The New York Academy of Sciences
Advances in C-H Activation Chemistry
Posted September 15, 2020
Over the past 15 years, Carbon-Hydrogen (C-H) bond activation and subsequent functionalization has revolutionized the way organic chemists approach target-oriented synthesis. The ability to target and manipulate specific C-H bonds in molecules allows chemists to efficiently functionalize, and in some cases, repurpose existing drugs.
In this eBriefing, You’ll Learn:
- Why C-H activation is such an effective tool for synthetic organic chemists.
- New strategies for C-H activation and the formation of new bonds to carbon and nitrogen.
- The limitations of C-H activation and why certain C-H bonds are more/less reactive than others.
- Future directions for C-H activation chemistry.
Melanie Sanford, PhD
University of Michigan
Melanie Sanford is the Moses Gomberg Distinguished University Professor of Chemistry and Arthur F. Thurnau Professor of Chemistry at the University of Michigan. She studied C–F bond functionalization with Professor Bob Crabtree during her undergraduate education at Yale University, and worked on metal-catalyzed olefin metathesis reactions with Nobel Laureate Bob Grubbs at Caltech for her PhD. She moved to the University of Michigan in the summer of 2003 after an NIH-postdoctoral fellowship at Princeton University with Jay Groves. Her current research focuses on catalytic transformations of organic molecules using organometallic complexes.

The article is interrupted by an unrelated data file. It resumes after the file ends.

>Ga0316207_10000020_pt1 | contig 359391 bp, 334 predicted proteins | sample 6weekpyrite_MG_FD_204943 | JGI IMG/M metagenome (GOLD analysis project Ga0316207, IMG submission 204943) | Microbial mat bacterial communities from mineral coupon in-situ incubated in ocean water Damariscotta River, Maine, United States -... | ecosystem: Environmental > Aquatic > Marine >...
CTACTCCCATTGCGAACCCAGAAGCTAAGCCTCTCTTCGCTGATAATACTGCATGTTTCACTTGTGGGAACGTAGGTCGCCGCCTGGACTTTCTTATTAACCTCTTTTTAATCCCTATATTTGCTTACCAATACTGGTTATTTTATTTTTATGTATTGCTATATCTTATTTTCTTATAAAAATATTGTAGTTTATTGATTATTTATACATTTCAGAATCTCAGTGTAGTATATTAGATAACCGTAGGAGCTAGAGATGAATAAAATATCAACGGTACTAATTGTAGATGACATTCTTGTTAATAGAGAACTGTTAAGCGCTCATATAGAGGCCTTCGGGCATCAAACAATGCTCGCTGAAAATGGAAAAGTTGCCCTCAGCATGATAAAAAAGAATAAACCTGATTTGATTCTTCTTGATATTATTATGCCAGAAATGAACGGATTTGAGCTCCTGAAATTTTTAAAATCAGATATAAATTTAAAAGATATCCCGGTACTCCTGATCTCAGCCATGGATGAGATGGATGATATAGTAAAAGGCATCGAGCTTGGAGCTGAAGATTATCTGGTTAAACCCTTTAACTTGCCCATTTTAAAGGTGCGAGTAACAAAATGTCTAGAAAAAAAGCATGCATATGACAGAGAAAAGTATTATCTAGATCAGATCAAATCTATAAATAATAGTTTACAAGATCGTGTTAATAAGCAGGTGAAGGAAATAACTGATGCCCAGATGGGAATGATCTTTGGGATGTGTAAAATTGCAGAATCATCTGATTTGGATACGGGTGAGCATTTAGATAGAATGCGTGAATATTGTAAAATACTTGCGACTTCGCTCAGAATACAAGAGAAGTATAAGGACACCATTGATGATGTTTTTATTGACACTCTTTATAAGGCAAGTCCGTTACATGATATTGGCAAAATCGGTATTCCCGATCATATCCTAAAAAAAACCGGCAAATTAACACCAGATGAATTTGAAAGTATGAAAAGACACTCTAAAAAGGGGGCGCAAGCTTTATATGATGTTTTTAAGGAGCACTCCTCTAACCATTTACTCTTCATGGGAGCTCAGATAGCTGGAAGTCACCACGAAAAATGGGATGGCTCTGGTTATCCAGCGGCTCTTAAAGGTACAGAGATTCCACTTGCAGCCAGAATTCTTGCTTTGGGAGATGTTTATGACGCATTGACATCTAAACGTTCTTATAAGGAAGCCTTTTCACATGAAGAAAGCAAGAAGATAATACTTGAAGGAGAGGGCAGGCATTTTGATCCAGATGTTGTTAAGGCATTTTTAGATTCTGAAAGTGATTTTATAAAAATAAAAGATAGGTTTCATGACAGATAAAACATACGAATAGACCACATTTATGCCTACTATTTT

Igor Larrosa, PhD
The University of Manchester
Igor Larrosa is a Professor of Organic Chemistry at The University of Manchester. He grew up in Spain and received his undergraduate and graduate education at the Universitat de Barcelona. There he worked with Felix Urpi and Pere Romea during his graduate studies and then went on to do two separate postdoctoral research stints with Erick Carreira at ETH Zurich, and then Anthony G. M. Barrett at Imperial College London. He moved to Manchester in 2014 after rising to the rank of Reader at Queen Mary University of London. His current research focuses on transition metal catalysis in C–H activation.